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Beach vacations don’t get much moodier than Oregon’s North Coast, where the state’s busiest stretch of Highway 101 strings together century-old resort towns like Seaside and Rockaway Beach, rugged fishing ports, and forested parks. The wild landscapes of the Northern Oregon Coast Range are the big draw around Cannon Beach, an oceanfront village known for its tide pools and views of Haystack Rock. You can walk up to the rusting remains of a shipwreck on the beaches near Astoria, an artsy city that’s appeared in famous films. It’s the type of place where storm watching ranks as a popular winter activity and resident fishers host an annual poetry festival.
Major airlines fly into Portland International Airport (PDX), where you’ll want to rent a car for the road trip. A scenic drive on Highway 26 takes you from Portland, the nearest urban center, to the popular coast towns of Cannon Beach and Seaside. It’s about a 75-mile drive through state forest and farmland before Highway 26 merges with Highway 101, aka the Oregon Coast Highway and the main artery along the entire Oregon coast. At the very northern end of this region, you’ll find Astoria set inland on the Columbia River, which forms the natural border between Oregon and Washington.
Unless you visit at the peak season of July and August, don’t feel obligated to pack a swimsuit, as the ocean stays quite chilly and the climate drizzly. While the record highs in the dry summer months have reached the upper 80 degrees Fahrenheit, the average daily highs on the North Coast are in the upper 60s, though temperatures tend to rise as you head inland. The varying elevations of the Coast Range create numerous microclimates, meaning you’ll want to pack layers. Even in the warmest months, nighttime gets nippy.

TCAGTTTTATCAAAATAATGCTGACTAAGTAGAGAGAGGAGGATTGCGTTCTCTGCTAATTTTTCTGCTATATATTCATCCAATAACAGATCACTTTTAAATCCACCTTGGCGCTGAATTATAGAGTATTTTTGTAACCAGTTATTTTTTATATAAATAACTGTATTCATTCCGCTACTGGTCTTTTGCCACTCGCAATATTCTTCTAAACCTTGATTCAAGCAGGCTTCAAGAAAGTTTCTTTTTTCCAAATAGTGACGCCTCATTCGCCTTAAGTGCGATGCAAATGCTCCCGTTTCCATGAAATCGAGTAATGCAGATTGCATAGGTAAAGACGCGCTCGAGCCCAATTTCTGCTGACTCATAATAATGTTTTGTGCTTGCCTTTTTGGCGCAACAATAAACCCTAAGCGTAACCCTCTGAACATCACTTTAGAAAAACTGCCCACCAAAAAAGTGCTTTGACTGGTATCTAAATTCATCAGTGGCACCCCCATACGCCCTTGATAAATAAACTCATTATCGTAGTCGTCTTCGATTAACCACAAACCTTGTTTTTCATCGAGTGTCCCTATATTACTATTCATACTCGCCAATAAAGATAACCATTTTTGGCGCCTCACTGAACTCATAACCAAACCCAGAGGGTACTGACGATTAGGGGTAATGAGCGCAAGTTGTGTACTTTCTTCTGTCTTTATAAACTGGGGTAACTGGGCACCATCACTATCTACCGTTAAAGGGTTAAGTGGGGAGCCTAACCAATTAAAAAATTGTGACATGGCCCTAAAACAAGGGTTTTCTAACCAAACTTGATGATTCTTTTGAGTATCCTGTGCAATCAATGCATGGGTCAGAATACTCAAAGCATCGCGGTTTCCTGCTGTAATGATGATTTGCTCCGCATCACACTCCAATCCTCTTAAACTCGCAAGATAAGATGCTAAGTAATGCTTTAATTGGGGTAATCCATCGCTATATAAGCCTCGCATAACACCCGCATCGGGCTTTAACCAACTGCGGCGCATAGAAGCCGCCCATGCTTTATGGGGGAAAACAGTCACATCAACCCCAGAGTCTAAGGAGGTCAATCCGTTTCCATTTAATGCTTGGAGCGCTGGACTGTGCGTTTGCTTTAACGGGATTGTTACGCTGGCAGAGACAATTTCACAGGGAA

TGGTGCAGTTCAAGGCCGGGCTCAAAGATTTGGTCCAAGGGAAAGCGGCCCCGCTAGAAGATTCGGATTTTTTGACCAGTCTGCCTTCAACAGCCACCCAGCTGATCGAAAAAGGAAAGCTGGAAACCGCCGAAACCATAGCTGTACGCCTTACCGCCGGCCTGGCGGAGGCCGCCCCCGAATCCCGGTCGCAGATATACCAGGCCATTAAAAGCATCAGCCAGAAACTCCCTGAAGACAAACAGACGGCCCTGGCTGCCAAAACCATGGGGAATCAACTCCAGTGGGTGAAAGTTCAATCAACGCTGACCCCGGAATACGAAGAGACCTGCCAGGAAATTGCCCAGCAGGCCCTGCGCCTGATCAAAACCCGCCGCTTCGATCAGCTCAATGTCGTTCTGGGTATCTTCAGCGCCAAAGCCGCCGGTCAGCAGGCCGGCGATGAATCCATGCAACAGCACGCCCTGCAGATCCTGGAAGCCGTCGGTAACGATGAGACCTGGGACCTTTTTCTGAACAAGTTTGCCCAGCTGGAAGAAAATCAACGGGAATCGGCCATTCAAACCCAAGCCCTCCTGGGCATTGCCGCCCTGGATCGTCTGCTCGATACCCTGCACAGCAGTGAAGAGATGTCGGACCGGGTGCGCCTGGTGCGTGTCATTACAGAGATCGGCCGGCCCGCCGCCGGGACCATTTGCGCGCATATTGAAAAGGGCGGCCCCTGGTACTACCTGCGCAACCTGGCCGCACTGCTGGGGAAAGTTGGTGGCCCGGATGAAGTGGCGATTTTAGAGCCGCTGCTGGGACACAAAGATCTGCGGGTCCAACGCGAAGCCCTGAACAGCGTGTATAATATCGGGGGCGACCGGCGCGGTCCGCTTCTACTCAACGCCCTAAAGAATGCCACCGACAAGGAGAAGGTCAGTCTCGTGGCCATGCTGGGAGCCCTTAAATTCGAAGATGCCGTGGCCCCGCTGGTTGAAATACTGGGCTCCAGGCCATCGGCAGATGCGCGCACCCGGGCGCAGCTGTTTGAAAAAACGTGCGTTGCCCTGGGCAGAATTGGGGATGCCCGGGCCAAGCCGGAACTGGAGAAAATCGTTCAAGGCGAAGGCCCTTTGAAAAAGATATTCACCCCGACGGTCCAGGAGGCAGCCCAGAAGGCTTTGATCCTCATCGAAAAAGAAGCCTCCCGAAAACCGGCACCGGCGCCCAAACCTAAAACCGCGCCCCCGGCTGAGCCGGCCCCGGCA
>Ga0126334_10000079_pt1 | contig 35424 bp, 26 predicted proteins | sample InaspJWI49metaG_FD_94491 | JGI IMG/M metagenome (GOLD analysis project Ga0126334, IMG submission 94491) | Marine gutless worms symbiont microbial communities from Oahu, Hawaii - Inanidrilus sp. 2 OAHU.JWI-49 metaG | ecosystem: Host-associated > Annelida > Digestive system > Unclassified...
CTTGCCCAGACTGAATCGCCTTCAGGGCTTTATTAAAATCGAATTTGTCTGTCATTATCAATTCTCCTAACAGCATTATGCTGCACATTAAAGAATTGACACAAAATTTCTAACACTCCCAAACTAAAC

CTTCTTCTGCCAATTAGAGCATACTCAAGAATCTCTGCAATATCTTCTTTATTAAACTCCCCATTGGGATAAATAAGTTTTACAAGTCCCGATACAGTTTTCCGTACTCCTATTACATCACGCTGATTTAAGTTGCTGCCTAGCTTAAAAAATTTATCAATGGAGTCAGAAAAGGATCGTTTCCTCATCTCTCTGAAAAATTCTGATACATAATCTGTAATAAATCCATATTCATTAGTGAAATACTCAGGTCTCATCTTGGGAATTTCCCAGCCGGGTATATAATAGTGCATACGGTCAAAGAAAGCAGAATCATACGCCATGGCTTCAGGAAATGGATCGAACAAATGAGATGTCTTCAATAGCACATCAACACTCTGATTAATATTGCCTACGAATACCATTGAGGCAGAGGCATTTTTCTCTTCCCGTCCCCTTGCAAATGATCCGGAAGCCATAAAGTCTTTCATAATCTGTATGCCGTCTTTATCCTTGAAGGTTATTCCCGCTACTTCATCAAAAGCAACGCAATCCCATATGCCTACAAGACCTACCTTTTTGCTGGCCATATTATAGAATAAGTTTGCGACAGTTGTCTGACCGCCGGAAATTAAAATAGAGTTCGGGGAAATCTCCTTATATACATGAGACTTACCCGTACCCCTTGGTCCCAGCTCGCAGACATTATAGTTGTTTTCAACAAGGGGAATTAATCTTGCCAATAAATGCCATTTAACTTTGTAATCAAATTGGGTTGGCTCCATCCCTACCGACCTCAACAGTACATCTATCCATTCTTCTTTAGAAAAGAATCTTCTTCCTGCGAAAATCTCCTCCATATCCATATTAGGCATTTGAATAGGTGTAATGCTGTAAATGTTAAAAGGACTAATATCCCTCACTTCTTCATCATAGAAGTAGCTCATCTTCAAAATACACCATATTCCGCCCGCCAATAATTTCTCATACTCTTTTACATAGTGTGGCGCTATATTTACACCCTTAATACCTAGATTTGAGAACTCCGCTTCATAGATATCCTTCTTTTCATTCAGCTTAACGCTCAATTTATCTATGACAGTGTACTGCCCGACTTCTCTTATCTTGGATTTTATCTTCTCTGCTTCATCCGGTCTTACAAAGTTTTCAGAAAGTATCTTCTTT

Late spring and early fall offer mild weather with fewer crowds. September and October remain reasonably warm before temperatures begin to decline until the winter months, when temperatures remain in the 30s Fahrenheit. Precipitation along the coast is highest in the winter, when most towns experience average monthly rainfall of more than 10 inches. You’ll need dry boots, a raincoat, and warm layers if you plan a visit in the off season.
At the mouth of the mighty Columbia River, this beachfront state park overlooks one of the most dangerous maritime crossings in the world — known as the Graveyard of the Pacific. At low tide, you can walk right up to what’s left of a 1906 shipwreck, whose ghostly ribs rust right there on the beach. You can also hike six miles of trails and tour a Civil War-era earthen fort.
This 40-mile scenic drive spotlights some of the Oregon Coast’s most scenic places. The popular day-trip route takes you to a trio of state parks, all known for their narrow headlands jutting out into the ocean: Cape Kiwanda, Cape Lookout, and Cape Meares.
Reaching an elevation of 3,288 feet, Saddle Mountain stands among the tallest peaks of the Northern Oregon Coast Range. Access the summit trail within Saddle Mountain State Natural Area, where the diverse flora draws wildflower watchers in the spring. From the top, you can take in views of the Columbia River, the Pacific Ocean, and the snowcapped Cascade Mountains. Before setting out, check the Oregon State Parks website for potential seasonal closures.